The second Katniss – the viewer-friendly version – slowly internalizes the collective mindset adopted by the districts, feared by the government and stupidly neglected by the capital populace. This comes with help from Snow, her sister, the district killings during the tour, Gale’s beating and reaches a tipping point when Plutarch (played by Philip Seymour Hoffman, more to come) is discovered to be a double agent working within the government on behalf of the rebellion. Throughout the film, her fear and depression are supplanted, though never fully replaced, by an apathy whose end can only be realized when the government is placed in a position to fear its citizens in the way its citizens have feared the capital.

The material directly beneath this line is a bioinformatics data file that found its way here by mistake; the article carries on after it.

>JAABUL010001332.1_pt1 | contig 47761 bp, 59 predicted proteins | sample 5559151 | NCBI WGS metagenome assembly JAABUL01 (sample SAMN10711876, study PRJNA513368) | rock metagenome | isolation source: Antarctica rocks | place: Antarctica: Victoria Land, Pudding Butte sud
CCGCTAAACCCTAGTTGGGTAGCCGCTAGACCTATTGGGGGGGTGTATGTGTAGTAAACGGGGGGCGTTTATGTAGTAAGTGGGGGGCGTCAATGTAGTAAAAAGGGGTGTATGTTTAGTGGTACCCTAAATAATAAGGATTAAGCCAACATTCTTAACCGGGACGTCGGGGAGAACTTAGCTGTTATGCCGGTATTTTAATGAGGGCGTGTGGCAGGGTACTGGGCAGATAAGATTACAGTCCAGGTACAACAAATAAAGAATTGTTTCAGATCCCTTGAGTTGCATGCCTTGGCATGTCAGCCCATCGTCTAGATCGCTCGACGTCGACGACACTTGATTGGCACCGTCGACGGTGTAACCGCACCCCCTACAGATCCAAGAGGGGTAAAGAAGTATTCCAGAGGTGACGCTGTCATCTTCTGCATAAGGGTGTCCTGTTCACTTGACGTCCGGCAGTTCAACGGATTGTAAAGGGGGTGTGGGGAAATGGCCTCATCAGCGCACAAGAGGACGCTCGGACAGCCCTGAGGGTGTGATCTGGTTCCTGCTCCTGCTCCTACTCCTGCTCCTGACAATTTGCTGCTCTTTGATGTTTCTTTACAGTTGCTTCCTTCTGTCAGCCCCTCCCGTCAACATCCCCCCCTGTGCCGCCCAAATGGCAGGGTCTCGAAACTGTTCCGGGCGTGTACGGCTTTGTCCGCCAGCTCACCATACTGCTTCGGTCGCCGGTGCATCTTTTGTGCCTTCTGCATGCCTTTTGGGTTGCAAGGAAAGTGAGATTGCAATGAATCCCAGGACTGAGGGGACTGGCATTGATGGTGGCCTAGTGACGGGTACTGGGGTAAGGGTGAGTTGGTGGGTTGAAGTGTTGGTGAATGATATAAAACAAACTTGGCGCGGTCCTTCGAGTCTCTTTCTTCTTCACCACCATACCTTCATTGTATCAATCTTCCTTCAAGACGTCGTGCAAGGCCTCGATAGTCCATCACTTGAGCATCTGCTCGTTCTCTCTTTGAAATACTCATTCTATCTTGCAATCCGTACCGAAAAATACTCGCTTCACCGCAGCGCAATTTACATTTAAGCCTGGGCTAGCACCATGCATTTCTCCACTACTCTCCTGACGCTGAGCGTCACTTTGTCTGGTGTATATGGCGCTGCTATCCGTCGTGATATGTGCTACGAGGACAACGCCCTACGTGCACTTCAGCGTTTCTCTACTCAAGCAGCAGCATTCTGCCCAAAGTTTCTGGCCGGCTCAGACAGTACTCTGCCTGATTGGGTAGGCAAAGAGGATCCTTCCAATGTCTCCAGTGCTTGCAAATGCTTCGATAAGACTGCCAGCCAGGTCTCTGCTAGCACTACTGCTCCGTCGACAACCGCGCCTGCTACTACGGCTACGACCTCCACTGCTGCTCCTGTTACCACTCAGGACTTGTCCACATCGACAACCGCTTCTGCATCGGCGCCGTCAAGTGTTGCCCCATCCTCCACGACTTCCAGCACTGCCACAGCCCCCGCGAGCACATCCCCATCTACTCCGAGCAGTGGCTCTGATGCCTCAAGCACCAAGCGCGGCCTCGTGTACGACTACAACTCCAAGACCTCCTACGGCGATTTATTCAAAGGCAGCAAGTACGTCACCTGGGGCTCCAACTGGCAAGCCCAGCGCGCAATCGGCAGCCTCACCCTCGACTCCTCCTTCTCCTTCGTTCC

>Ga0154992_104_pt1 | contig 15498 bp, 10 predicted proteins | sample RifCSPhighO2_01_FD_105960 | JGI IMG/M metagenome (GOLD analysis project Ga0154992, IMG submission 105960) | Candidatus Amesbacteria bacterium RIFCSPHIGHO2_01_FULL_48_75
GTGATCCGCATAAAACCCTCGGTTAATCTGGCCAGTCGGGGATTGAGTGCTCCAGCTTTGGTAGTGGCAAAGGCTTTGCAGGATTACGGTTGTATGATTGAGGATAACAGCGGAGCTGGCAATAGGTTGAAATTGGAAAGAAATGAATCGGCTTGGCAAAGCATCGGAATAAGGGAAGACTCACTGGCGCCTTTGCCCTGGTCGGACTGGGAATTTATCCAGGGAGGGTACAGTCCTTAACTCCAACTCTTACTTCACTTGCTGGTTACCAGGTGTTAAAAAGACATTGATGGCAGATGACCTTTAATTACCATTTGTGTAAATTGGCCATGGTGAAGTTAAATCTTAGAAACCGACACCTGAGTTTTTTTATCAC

Lawrence was perfectly positioned to master such a complex character and convince audiences that it mattered that she, not someone else, played Katniss. There is little doubt that Divergent could fail to match the gravity communicated by Lawrence’s Katniss, if for no other reason than the person playing the part of Tris.

Oh, and so was Philip Seymour Hoffman

When they’ve seen a smart ass, most people know it. Do you remember the trailer for Mission Impossible III? It doesn’t matter that Philip Seymour Hoffman played Truman Capote in a film about the man or that his filmography includes some of the most decorated work of the last 20 years, not the least of these being The Big Lebowski. I will always remember Hoffman for using his cool, smart ass attitude to piss off and freak out Ethan Hunt. I was convinced that he could get away with whatever plan he’s concocted.